Dogs need exercise and so do you, which offers you the perfect opportunity to spend more time with your pooch. Every breed of dog no matter how big or small needs daily exercise to keep their mind active and their body healthy. Going for a walk, running around the park, or playing actively with your family helps keep your dog’s muscles strong and toned and supports their metabolic system.
Unfortunately, dogs, like us humans, will become obese if they aren’t getting as much activity and exercise as they need. Average dogs need somewhere between 30 minutes and 2 hours of activity each day, the factors that determine where a dog falls in that range are generally age and breed. Dogs that come from traditional hunting breeds which includes Retrievers, Labradors, and Shepherds need more exercise than other breeds of dogs.
There are two sure signs that dogs are not getting enough exercise. First, they will start gaining weight. Second, they will become more destructive and may do things like jumping over or tunneling under fences and chewing up possessions. If these sound familiar, it’s because they are similar to the responses we experience when we aren’t getting enough physical activity. We start gaining weight and we can get pretty stressed, snappy, and moody.
This means that if both you and your dog are not getting as much exercise as you need, it’s time to grab the leash, slip on your sneakers and get back in shape together.
Tips for Getting Started
If neither you nor your dog has been very active of late, you should make an appointment for each of you to see your respective doctors for a checkup. As with any exercise program, it is a good idea to talk it over with your doctor, before you start and the same is true for your dog.
Talk to the veterinarian about what kind of exercise would be best for your dog and ask for a recommendation about how much exercise he needs daily. This is the best way to get an accurate understanding of your individual dog’s needs since your vet can factor in breed, age, size, and any health considerations.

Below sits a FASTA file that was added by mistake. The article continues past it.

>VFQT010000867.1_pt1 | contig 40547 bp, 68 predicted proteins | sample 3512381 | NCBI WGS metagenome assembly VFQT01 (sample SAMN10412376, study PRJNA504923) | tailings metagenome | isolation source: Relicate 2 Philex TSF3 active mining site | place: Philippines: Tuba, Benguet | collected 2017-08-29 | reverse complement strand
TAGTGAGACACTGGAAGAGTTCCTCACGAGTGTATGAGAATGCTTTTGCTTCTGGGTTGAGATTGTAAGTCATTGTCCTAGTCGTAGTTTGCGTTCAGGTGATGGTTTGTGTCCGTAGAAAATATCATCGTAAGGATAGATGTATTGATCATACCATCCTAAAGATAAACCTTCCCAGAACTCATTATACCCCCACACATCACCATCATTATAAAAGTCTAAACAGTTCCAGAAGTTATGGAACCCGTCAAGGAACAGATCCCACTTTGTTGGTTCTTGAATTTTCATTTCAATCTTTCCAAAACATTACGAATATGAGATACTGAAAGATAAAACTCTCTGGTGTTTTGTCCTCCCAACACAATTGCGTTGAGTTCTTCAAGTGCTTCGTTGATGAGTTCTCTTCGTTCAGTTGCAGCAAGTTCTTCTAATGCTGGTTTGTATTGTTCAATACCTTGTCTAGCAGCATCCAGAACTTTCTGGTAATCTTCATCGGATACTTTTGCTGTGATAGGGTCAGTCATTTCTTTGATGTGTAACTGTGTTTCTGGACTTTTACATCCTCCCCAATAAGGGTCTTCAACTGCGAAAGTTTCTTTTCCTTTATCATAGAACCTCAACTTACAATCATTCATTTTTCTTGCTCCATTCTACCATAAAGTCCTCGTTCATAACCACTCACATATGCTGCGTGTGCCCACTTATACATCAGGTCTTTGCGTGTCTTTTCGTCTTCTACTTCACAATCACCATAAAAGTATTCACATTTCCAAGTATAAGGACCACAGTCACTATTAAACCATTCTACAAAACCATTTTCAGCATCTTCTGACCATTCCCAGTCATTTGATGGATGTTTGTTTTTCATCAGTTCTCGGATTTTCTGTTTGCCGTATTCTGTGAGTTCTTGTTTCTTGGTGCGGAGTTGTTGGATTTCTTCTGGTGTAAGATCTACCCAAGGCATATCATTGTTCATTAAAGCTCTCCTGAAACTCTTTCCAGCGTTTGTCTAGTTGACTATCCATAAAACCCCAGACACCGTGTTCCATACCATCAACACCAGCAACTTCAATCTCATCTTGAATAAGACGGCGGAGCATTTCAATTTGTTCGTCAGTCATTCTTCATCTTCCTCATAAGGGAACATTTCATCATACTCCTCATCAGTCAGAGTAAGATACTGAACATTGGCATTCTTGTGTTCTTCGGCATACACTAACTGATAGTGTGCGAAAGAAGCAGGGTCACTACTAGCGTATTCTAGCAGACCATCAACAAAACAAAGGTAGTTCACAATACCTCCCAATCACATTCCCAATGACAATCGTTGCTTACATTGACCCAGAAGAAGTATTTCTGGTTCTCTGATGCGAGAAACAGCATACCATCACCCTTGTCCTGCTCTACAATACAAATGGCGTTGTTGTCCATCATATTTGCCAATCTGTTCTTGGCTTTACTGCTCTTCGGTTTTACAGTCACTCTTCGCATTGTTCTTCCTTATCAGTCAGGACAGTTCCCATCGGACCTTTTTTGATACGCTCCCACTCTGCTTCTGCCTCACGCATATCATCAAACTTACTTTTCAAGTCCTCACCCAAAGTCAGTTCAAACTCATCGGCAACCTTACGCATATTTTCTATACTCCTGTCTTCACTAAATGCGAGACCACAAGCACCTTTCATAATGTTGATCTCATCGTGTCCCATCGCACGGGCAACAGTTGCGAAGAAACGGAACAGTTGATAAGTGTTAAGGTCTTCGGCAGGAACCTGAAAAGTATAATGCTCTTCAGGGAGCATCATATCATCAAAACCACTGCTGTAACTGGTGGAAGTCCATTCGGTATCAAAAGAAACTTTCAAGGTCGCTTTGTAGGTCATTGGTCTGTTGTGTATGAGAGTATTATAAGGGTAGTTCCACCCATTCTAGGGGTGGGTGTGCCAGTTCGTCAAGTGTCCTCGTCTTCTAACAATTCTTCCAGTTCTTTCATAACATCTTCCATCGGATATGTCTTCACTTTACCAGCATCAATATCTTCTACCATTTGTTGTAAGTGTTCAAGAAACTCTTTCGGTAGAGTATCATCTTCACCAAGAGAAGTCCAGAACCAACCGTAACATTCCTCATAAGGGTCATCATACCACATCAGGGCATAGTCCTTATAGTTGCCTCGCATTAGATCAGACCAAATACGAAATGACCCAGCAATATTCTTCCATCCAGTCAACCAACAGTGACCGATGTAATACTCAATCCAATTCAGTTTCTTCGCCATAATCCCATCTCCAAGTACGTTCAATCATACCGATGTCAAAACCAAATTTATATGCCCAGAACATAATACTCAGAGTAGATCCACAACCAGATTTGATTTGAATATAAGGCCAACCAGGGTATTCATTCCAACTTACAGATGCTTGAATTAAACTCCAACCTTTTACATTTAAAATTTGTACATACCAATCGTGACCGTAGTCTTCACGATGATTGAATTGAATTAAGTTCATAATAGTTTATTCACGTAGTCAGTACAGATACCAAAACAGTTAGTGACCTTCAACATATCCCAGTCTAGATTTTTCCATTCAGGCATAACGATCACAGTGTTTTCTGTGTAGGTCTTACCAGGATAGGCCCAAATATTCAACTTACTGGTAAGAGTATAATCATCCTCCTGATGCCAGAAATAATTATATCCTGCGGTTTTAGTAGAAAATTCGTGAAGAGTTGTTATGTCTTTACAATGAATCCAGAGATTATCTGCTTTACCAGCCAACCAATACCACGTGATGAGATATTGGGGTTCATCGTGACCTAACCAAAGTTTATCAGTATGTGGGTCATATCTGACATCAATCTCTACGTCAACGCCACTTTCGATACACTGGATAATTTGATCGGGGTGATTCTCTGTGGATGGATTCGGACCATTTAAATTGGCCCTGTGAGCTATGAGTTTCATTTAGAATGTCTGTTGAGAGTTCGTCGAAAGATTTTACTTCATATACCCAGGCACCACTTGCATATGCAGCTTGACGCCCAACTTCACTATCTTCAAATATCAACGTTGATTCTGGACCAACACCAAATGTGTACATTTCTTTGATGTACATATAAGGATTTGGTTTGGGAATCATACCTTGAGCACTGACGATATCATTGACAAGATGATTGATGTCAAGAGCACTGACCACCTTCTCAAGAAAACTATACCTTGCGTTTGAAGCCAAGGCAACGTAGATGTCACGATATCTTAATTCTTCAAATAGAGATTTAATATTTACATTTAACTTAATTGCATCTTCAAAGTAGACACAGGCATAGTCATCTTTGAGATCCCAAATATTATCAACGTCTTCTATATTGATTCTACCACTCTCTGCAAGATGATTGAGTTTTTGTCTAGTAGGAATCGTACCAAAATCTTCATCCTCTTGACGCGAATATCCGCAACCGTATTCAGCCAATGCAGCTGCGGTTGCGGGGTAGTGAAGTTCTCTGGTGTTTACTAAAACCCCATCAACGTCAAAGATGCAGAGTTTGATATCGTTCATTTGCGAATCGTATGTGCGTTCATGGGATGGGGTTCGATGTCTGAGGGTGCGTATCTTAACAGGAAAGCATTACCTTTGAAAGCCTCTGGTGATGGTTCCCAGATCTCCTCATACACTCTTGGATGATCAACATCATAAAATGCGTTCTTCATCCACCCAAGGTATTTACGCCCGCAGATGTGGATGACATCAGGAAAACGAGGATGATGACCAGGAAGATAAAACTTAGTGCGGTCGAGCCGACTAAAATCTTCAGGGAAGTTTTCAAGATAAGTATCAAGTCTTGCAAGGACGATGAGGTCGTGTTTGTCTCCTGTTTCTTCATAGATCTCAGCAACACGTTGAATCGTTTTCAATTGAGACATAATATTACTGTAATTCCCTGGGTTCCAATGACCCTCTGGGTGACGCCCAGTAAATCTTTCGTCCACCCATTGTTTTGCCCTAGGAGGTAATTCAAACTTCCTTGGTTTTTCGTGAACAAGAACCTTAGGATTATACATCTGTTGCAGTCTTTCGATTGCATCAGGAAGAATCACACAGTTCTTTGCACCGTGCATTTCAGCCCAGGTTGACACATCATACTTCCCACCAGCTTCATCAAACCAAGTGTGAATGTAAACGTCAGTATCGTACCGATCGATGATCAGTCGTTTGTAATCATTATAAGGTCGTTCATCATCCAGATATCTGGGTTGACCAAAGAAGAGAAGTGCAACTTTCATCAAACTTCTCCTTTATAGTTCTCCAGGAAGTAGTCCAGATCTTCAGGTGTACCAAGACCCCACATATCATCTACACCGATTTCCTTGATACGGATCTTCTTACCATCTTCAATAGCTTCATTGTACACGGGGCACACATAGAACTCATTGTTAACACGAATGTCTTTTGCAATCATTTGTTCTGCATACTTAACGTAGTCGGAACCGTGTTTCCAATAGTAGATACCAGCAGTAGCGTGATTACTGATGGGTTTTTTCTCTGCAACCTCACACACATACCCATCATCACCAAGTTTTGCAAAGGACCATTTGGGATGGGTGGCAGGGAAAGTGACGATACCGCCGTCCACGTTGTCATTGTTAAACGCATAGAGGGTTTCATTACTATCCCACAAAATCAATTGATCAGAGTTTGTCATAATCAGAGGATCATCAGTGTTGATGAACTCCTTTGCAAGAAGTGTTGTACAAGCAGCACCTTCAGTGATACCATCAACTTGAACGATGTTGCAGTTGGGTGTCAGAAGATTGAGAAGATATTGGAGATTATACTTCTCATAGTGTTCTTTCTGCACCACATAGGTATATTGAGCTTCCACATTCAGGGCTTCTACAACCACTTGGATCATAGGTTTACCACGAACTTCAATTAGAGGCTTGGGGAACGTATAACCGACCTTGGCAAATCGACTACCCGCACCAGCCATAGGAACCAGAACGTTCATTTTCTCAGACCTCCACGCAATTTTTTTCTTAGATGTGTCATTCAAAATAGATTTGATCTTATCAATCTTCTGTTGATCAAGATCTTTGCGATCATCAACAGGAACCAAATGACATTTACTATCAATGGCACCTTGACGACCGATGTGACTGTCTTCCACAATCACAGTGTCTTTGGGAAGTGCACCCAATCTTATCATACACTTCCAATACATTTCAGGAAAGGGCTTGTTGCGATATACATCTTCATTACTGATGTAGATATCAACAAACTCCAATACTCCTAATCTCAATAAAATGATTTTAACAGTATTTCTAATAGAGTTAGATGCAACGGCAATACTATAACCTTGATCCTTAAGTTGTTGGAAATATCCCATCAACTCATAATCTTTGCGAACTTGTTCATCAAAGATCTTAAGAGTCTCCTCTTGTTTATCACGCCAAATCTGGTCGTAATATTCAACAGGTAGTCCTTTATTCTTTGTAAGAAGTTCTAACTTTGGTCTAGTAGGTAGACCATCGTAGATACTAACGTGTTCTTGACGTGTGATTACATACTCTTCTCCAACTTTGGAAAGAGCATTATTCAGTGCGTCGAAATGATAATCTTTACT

Start slow and work towards the goals recommended by your doctor and your dog’s vet. Remember, Rome wasn’t built in a day and you should not expect yourself or your dog to go from lazing on the couch to walking 10 miles over night. Choose a program that works for you and your dog.
“Dr. Sedlacek of Animal Clinic of Morris Plains recommends a book called ‘Walk a Hound, Lose a Pound.’ by Phil Zeltzman. This book demonstrates the duel benefit of walking for both dog & master.”
Allow for a warm-up, active play, and warm-down, just as you would for a normal workout. This could mean a short brisk walk to the dog park, free range play or fetch while at the dog park, and a more leisurely stroll home.
Don’t get stuck in a rut. Your dog will get bored taking the same path and seeing the same scenery as you do every day, so don’t hesitate to mix things up. Take a different route, visit a different dog park or play different games each day so that you both get physical and mental benefit from this activity.
Avoid long distances. It may not seem possible, but humans are the kings of persistence running. This means that we are capable of going longer distances, albeit, not as fast, than any other animal with the possible exception of the horse. Your body is better designed to run, bike or skate longer distances than your dog is. Dogs run and then they stop and sniff and explore and then they run again. This means that if you are running 3 miles or skating 5, you may need to do something else with them that is more appropriate to the kind of activity they need.
So get off that couch & take your pooch for some good, old-fashioned, healthful exercise.
Dr. Paul has a strong interest in avian and exotic animal medicine and surgery, as well as small animal internal medicine and surgery.
He has provided services for numerous breeders, kennels, aviaries, and mini zoos.